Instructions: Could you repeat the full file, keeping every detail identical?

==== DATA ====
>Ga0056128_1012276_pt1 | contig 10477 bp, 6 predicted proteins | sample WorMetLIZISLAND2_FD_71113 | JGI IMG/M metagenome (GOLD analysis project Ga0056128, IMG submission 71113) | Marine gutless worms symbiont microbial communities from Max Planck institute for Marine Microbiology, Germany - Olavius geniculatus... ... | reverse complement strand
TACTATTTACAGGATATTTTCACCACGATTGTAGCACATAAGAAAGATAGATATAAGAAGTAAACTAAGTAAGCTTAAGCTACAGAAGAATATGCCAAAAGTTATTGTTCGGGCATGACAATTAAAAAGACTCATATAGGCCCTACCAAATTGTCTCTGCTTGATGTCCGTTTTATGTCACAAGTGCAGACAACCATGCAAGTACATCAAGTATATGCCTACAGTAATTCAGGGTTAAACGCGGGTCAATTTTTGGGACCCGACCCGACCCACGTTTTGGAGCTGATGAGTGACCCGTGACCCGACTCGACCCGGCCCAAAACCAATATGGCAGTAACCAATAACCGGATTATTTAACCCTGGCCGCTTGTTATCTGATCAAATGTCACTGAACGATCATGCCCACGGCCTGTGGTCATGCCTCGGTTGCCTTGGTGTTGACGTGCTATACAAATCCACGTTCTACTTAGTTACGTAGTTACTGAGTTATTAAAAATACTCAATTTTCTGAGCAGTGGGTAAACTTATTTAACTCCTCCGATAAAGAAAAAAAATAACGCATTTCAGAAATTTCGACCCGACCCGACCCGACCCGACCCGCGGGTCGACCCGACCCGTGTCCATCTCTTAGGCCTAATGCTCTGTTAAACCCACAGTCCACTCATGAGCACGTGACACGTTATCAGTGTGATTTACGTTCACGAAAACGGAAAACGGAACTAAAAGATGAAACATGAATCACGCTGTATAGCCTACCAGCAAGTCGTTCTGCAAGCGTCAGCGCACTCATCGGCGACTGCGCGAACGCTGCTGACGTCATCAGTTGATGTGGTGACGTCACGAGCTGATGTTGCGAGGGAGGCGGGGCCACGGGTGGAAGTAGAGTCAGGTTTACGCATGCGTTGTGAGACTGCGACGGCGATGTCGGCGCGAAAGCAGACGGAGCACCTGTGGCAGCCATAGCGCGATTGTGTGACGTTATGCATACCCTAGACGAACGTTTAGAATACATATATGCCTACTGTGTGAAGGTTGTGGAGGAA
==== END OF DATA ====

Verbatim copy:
>Ga0056128_1012276_pt1 | contig 10477 bp, 6 predicted proteins | sample WorMetLIZISLAND2_FD_71113 | JGI IMG/M metagenome (GOLD analysis project Ga0056128, IMG submission 71113) | Marine gutless worms symbiont microbial communities from Max Planck institute for Marine Microbiology, Germany - Olavius geniculatus... ... | reverse complement strand
TACTATTTACAGGATATTTTCACCACGATTGTAGCACATAAGAAAGATAGATATAAGAAGTAAACTAAGTAAGCTTAAGCTACAGAAGAATATGCCAAAAGTTATTGTTCGGGCATGACAATTAAAAAGACTCATATAGGCCCTACCAAATTGTCTCTGCTTGATGTCCGTTTTATGTCACAAGTGCAGACAACCATGCAAGTACATCAAGTATATGCCTACAGTAATTCAGGGTTAAACGCGGGTCAATTTTTGGGACCCGACCCGACCCACGTTTTGGAGCTGATGAGTGACCCGTGACCCGACTCGACCCGGCCCAAAACCAATATGGCAGTAACCAATAACCGGATTATTTAACCCTGGCCGCTTGTTATCTGATCAAATGTCACTGAACGATCATGCCCACGGCCTGTGGTCATGCCTCGGTTGCCTTGGTGTTGACGTGCTATACAAATCCACGTTCTACTTAGTTACGTAGTTACTGAGTTATTAAAAATACTCAATTTTCTGAGCAGTGGGTAAACTTATTTAACTCCTCCGATAAAGAAAAAAAATAACGCATTTCAGAAATTTCGACCCGACCCGACCCGACCCGACCCGCGGGTCGACCCGACCCGTGTCCATCTCTTAGGCCTAATGCTCTGTTAAACCCACAGTCCACTCATGAGCACGTGACACGTTATCAGTGTGATTTACGTTCACGAAAACGGAAAACGGAACTAAAAGATGAAACATGAATCACGCTGTATAGCCTACCAGCAAGTCGTTCTGCAAGCGTCAGCGCACTCATCGGCGACTGCGCGAACGCTGCTGACGTCATCAGTTGATGTGGTGACGTCACGAGCTGATGTTGCGAGGGAGGCGGGGCCACGGGTGGAAGTAGAGTCAGGTTTACGCATGCGTTGTGAGACTGCGACGGCGATGTCGGCGCGAAAGCAGACGGAGCACCTGTGGCAGCCATAGCGCGATTGTGTGACGTTATGCATACCCTAGACGAACGTTTAGAATACATATATGCCTACTGTGTGAAGGTTGTGGAGGAA